The Role Psychedelics Can Have in Psychotherapy

Alternative remedies aren’t just a niche realm anymore — scientists have begun to explore the benefits of using them for both psychological and physiological health problems. Psychedelic-assisted psychotherapy is especially on the rise. It’s not hard to see why: the copious pharmaceutical options on the market often have undesirable side effects, and the several psychological therapies and treatments out there don’t always work for everyone.

With that in mind, psychedelics in psychotherapy have drawn a lot of recent attention. Several conventional doctors and therapists have seen the promising research and started looking into new ways to integrate them into their practices. That’s because these drugs can actually treat multiple psychological conditions in an effective and efficient manner.

The Origins of Psychedelic Medicine

Psychedelics, of course, aren’t new, even if they’re novel as a more planned treatment. Indigenous communities have used ayahuasca and psilocybin (also called “magic mushrooms”), for example, for hundreds of years. They’re considered sacred and can be used for both mental and physical conditions. While these communities have long known about these psychedelic benefits, modern practitioners have only recently begun catching up.

Modern Takes on Non-Recreational Psychedelic Usage

According to research by the Multidisciplinary Association of Psychedelic Studies (MAPS), there are myriad benefits of using psychedelics to treat several mental health conditions, including depression, anxiety, and stress. There have also been clinical trials at such institutions as Johns Hopkins that speak to similar benefits. It’s clear from these studies that psychedelics are here to stay, as they can play a crucially therapeutic role in psychotherapy.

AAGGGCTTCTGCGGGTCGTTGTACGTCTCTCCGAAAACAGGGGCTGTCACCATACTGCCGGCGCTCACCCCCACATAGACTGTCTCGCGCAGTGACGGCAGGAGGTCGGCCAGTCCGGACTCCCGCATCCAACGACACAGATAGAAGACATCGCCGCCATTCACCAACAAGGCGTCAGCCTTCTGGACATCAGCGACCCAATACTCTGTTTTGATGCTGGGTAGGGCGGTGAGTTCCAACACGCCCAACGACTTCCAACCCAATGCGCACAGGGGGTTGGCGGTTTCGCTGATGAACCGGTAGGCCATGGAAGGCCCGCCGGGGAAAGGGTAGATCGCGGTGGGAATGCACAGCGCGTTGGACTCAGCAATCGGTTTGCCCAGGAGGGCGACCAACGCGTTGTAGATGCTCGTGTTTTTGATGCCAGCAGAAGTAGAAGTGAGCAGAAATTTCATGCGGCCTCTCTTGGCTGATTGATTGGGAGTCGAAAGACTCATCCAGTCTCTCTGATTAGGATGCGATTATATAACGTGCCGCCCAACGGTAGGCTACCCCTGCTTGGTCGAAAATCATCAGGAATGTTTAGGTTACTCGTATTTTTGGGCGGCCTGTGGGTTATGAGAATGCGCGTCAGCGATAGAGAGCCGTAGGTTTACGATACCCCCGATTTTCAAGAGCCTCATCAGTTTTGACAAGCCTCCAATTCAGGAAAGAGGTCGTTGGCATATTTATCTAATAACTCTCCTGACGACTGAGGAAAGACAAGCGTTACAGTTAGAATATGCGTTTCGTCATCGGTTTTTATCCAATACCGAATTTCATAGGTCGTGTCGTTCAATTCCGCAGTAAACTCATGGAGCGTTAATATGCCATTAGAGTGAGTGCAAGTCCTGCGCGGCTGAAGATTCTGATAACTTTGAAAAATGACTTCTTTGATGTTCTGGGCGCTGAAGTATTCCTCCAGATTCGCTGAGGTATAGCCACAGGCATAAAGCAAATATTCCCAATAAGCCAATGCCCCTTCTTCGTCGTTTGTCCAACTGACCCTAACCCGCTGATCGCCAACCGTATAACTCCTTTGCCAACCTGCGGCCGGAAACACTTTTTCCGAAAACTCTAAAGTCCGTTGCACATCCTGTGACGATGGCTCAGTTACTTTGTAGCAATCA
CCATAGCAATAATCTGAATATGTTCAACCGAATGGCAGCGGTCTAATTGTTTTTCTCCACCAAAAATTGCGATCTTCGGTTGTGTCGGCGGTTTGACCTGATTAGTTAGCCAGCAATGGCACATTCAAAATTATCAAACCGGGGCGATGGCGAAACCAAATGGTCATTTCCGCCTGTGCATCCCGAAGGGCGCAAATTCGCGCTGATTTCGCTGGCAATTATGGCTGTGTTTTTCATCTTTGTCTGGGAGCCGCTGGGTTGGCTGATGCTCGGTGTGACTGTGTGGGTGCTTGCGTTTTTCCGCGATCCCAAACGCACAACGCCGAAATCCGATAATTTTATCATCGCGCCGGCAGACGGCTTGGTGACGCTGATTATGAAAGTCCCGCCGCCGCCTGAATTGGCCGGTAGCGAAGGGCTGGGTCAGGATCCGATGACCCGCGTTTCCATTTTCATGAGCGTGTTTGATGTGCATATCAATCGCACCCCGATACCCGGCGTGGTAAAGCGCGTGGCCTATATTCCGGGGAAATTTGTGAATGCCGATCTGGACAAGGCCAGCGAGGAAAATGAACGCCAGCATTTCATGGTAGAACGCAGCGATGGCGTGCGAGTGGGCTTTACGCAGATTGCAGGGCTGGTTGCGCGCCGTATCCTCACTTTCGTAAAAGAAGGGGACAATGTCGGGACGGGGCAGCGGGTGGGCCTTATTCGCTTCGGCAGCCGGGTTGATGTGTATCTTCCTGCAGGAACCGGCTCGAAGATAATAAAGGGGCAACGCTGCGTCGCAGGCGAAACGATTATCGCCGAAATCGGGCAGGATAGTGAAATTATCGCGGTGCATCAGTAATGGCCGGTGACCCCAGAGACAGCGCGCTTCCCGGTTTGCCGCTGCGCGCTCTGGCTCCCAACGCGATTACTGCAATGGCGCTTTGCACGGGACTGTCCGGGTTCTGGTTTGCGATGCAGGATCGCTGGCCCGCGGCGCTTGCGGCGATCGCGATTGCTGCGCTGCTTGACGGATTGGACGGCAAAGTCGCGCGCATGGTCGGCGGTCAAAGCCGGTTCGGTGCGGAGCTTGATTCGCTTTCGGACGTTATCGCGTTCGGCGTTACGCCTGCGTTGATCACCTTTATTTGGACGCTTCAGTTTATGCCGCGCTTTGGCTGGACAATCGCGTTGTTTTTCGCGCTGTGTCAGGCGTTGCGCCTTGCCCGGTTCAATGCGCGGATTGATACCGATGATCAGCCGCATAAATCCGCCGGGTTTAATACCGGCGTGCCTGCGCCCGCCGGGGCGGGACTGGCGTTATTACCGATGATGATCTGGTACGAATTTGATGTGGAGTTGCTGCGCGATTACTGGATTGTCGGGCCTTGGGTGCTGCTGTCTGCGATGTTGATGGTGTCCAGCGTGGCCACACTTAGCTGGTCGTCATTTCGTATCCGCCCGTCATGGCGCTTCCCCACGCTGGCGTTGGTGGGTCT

In addition to this research, there’s also the recent work of bestselling author Michael Pollan, who shared his psychedelic experiences and research in his book How to Change Your Mind. In it, he spends time exploring the ways LSD and psilocybin can give people relief, as well as delving into the implications that heightened states of consciousness can have on conditions such as PTSD.

Using LSD in Psychotherapy for PTSD, Depression, and Other Conditions

You’re probably familiar with LSD, seeing as it’s one of the most highly-studied and widely-discussed psychedelics. You may not know, however, that the experience of taking LSD is very much like that of taking psilocybin. In fact, studies have demonstrated that both of them are similarly capable of treating psychological conditions.

Those same studies actually proved that just a single dose could have a substantial impact. Specifically, those who took that dose experienced a long-term improvement in their conditions. This is incredibly promising for people who struggle with severe mental health conditions, and especially for those with persistent chronic issues like PTSD.

The Future of Psychedelics in Psychotherapy

The potential power of this recent breakthrough in treating mental health conditions is hard to overstate. It allows for a psychedelic experience in a safe setting to change a patient’s mental and emotional framework, and experience substantial growth. That’s why you can certainly expect to see more and more psychedelic-assisted therapies in the near future.

That’s particularly because these new psychotherapy options revitalize substances that were once viewed as dangerous and contraband. They shed new light on them and demonstrate the uses they were perhaps always best for. Meaning, psychedelics can actually have a positive effect on the world by supporting the mental and physical health of people all over the globe.

Discover More Paths to an Enlightened Mind

Curious about psychotherapy that incorporates psychedelics? Or simply want to find out more about pathways to higher consciousness? There are several options out there for either path. You can keep learning about psychedelics, as well as effective therapies for trauma, depression, and more, by reading our past articles.